Rarely in these dark days of The Hangover and Hall Pass do you watch intelligent men on screen indulging in a week-long profound and funny conversation. But Third Star, with its deceptively simple plot — three lads go camping with a dying friend — manages to be both a mad romp along the stunning Pembrokeshire coast and a heartbreaking insight into friendship.
Whether it is three men in boat or four men in a tent, even pleasurable expeditions involve privations that bring out the best and worst in people, often amusingly. The director Hattie Dalton lets her cast of four josh, jape and improvise until their English middle-class reserve cracks open beneath the comedy. Just because their mate is terminally ill, the lads see no reason not to make fun of him, and combine tenderness with brutal honesty. “It’s like going for a walk with a sick, white Oprah,” they laugh when he tries to advise them on their lives. “You look like shit,” adds one, helpfully.
There is a knockout central performance by Benedict Cumberbatch as James, a strange, ethereal creature with a will of iron, who sports a brown fedora. James is 29, and will not see his 30th birthday, because of an unspecified cancer. The old friends rounded up for his last hurrah are played by the handsome trio of J. J. Feild, Adam Robertson and Tom Burke with a chemistry partly acted and partly brought about by the exigencies of the shoot — hours spent in frozen water in Barafundle Bay, coupled with grim food and collapsing tents.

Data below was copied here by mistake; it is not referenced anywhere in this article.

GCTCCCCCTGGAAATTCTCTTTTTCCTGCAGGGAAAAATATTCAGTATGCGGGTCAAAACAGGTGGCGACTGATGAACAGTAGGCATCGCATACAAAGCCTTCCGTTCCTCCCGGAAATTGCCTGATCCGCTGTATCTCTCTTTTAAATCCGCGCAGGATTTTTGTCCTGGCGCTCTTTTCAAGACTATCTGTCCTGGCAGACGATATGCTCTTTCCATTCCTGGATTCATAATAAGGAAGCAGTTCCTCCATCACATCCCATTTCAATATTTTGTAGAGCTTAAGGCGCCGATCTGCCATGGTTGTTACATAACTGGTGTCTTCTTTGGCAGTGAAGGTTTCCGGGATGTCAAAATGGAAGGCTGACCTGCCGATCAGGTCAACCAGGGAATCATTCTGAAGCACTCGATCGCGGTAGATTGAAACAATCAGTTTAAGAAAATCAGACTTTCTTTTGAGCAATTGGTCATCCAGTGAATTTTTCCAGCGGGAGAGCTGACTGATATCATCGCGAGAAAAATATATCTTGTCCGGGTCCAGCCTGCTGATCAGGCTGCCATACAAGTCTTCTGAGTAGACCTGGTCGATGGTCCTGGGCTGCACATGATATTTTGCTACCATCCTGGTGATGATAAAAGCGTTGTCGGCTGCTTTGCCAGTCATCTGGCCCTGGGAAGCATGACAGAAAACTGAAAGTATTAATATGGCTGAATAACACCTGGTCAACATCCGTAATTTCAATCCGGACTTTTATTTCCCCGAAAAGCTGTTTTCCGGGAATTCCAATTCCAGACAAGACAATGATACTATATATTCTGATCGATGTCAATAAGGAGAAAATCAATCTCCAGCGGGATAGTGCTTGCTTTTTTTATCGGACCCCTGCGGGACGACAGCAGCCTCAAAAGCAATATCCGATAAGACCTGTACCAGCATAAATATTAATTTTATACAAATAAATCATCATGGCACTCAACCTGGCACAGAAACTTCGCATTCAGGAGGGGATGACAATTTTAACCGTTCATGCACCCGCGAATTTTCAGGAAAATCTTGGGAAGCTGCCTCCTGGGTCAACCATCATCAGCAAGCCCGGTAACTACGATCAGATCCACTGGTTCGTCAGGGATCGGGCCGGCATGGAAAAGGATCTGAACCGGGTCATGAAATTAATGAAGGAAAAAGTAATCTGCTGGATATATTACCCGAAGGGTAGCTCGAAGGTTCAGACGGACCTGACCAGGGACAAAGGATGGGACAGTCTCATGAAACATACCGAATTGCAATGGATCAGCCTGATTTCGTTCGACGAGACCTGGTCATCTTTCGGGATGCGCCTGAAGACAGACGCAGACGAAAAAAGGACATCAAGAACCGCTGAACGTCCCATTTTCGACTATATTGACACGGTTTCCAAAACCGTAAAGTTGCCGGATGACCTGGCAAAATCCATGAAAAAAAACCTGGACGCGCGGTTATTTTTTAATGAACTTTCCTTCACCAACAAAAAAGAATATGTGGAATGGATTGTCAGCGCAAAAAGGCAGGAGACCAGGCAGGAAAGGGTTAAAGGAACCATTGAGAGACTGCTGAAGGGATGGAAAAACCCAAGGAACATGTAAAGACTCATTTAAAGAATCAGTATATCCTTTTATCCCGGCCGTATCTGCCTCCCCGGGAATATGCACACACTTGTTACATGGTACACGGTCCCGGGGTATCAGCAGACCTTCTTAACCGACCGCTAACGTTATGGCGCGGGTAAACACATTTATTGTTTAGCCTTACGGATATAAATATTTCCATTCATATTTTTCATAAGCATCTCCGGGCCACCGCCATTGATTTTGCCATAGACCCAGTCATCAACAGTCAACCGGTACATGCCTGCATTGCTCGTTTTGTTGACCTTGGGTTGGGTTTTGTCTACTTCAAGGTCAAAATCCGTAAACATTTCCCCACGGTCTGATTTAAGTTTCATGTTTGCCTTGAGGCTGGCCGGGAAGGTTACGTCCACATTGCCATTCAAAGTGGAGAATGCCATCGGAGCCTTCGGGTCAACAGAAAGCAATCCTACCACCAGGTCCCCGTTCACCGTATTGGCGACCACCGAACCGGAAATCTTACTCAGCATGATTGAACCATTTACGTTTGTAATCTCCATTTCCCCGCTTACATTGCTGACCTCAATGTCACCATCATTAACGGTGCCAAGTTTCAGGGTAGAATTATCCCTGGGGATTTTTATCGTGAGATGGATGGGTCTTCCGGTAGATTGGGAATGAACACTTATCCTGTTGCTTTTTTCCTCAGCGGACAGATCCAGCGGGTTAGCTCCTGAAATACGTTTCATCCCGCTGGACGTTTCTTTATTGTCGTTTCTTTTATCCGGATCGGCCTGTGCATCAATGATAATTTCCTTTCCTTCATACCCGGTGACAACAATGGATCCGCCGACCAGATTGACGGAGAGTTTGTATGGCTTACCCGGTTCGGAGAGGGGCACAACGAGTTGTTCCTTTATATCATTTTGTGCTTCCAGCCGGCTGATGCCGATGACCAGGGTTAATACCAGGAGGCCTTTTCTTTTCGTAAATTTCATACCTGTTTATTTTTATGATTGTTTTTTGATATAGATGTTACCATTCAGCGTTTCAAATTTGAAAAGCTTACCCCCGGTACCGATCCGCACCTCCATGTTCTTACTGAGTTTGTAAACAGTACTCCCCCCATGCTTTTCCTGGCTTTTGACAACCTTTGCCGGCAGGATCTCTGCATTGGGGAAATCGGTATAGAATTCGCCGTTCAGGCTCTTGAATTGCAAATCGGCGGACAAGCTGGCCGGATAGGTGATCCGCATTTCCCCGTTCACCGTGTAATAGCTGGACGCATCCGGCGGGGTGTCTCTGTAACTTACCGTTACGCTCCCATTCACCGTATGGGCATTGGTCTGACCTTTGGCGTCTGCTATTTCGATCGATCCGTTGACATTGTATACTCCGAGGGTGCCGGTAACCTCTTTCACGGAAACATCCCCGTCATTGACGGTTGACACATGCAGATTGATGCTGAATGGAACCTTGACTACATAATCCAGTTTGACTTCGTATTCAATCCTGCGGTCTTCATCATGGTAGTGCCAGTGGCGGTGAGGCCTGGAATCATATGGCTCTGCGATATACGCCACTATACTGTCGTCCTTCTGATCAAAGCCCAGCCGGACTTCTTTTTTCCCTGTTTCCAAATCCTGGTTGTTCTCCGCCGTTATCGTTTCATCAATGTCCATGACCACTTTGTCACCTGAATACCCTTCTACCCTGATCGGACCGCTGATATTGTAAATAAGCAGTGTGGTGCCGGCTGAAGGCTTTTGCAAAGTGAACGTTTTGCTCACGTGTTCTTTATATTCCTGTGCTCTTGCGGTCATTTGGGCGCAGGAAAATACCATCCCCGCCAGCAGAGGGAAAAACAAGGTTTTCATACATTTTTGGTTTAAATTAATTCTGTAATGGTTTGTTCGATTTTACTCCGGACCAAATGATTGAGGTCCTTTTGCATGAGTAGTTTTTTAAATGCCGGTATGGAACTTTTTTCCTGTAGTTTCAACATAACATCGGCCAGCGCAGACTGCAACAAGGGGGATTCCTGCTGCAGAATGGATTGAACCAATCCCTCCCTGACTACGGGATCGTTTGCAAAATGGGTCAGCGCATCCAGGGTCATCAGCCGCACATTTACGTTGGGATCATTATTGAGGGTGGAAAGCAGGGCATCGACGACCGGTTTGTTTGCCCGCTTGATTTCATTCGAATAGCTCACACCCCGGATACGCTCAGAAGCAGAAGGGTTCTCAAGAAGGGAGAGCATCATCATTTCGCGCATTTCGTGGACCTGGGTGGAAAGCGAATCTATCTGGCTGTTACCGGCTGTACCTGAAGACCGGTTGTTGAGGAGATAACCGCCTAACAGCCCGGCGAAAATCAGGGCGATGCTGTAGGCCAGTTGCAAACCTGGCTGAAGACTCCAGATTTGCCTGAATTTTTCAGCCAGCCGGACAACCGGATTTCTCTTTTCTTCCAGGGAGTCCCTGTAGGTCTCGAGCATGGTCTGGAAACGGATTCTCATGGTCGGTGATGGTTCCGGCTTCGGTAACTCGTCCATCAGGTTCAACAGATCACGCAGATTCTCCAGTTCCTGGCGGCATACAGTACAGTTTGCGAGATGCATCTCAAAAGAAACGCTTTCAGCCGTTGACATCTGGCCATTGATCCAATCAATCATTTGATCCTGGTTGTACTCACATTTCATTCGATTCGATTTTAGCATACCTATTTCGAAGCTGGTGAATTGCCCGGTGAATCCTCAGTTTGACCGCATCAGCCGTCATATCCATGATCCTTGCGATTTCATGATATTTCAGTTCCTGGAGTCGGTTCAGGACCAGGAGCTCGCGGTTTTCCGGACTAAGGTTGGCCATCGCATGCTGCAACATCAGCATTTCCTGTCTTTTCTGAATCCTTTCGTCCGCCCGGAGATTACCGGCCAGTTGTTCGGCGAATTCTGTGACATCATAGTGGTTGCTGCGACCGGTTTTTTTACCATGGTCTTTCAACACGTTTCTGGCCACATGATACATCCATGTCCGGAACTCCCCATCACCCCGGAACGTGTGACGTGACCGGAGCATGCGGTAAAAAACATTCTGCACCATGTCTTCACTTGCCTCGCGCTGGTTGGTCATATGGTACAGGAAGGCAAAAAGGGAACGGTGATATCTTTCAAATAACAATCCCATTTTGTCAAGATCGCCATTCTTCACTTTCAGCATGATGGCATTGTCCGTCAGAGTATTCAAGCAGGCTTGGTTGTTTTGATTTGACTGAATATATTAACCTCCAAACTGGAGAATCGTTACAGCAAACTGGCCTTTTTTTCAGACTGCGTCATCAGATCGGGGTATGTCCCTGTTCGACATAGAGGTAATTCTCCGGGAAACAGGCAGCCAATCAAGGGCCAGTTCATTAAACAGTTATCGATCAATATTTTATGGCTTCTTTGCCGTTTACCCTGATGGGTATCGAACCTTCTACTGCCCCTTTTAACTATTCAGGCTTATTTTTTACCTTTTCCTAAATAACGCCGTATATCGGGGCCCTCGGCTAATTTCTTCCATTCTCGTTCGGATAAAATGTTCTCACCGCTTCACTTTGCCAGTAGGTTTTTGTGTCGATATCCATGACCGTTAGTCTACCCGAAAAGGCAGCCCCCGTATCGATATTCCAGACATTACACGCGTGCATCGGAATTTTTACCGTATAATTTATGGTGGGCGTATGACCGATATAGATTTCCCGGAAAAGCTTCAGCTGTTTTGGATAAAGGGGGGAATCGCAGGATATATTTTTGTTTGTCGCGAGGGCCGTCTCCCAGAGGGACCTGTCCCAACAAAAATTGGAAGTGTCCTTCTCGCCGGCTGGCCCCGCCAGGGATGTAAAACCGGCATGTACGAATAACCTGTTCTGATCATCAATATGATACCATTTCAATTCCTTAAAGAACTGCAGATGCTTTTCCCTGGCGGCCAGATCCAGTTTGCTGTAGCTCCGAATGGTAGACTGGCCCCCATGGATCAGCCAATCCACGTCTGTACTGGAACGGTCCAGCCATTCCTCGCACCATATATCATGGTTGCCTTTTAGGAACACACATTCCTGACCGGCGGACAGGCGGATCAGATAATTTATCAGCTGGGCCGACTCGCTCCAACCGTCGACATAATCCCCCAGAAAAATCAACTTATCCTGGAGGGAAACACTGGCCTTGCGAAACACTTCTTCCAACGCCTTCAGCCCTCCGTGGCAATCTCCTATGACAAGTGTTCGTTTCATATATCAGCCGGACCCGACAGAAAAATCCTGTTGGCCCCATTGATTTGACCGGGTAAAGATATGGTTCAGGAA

The wild Welsh landscape plays a role of its own, reflecting the men’s moods and memories, all exquisitely shot in autumn on grainy film by Dalton in her first feature. This is also a first for the scriptwriter Vaughan Sivell, who catches the Hornbyesque nuances of bloke banter and then probes deeper. All the characters are endearing in different ways — the dark side is, of course, provided offstage by death.
The lads are from a generation that hasn’t really needed to grow up and face danger or war, and they want what James calls a “man thrill”. High on morphine, James tries to lecture his friends on their future, as they stand on the thirtysomething cusp of families, commitments, and careers that he will never have. The lads fight back with spliffs, beer and humour, yet as they divest themselves of emotional and physical baggage — they are the most incompetent of campers — the men struggle with an ethical dilemma, and prove themselves unlikely heroes.
The camping trip slips into another dimension, and the surreal atmosphere is aided by barking cameos by fine actors — Hugh Bonneville as a beachcomber obsessed with toy light sabres and Karl Johnson as a crusty old ferryman who, oddly, wears blue eye shadow.
Third Star dares to tackle the taboos of youthful death with great humour and warmth, and it is an assured debut for Dalton. Occasionally the trip loses its way, with some unlikely plot devices, and it would have been fun to have more of the surreal elements. Yet it feels cathartic. I spent much of the latter half of the film trying not to bawl out loud. The story’s ending is uplifting as well as emotionally devastating: the audience sat in stunned silence afterwards.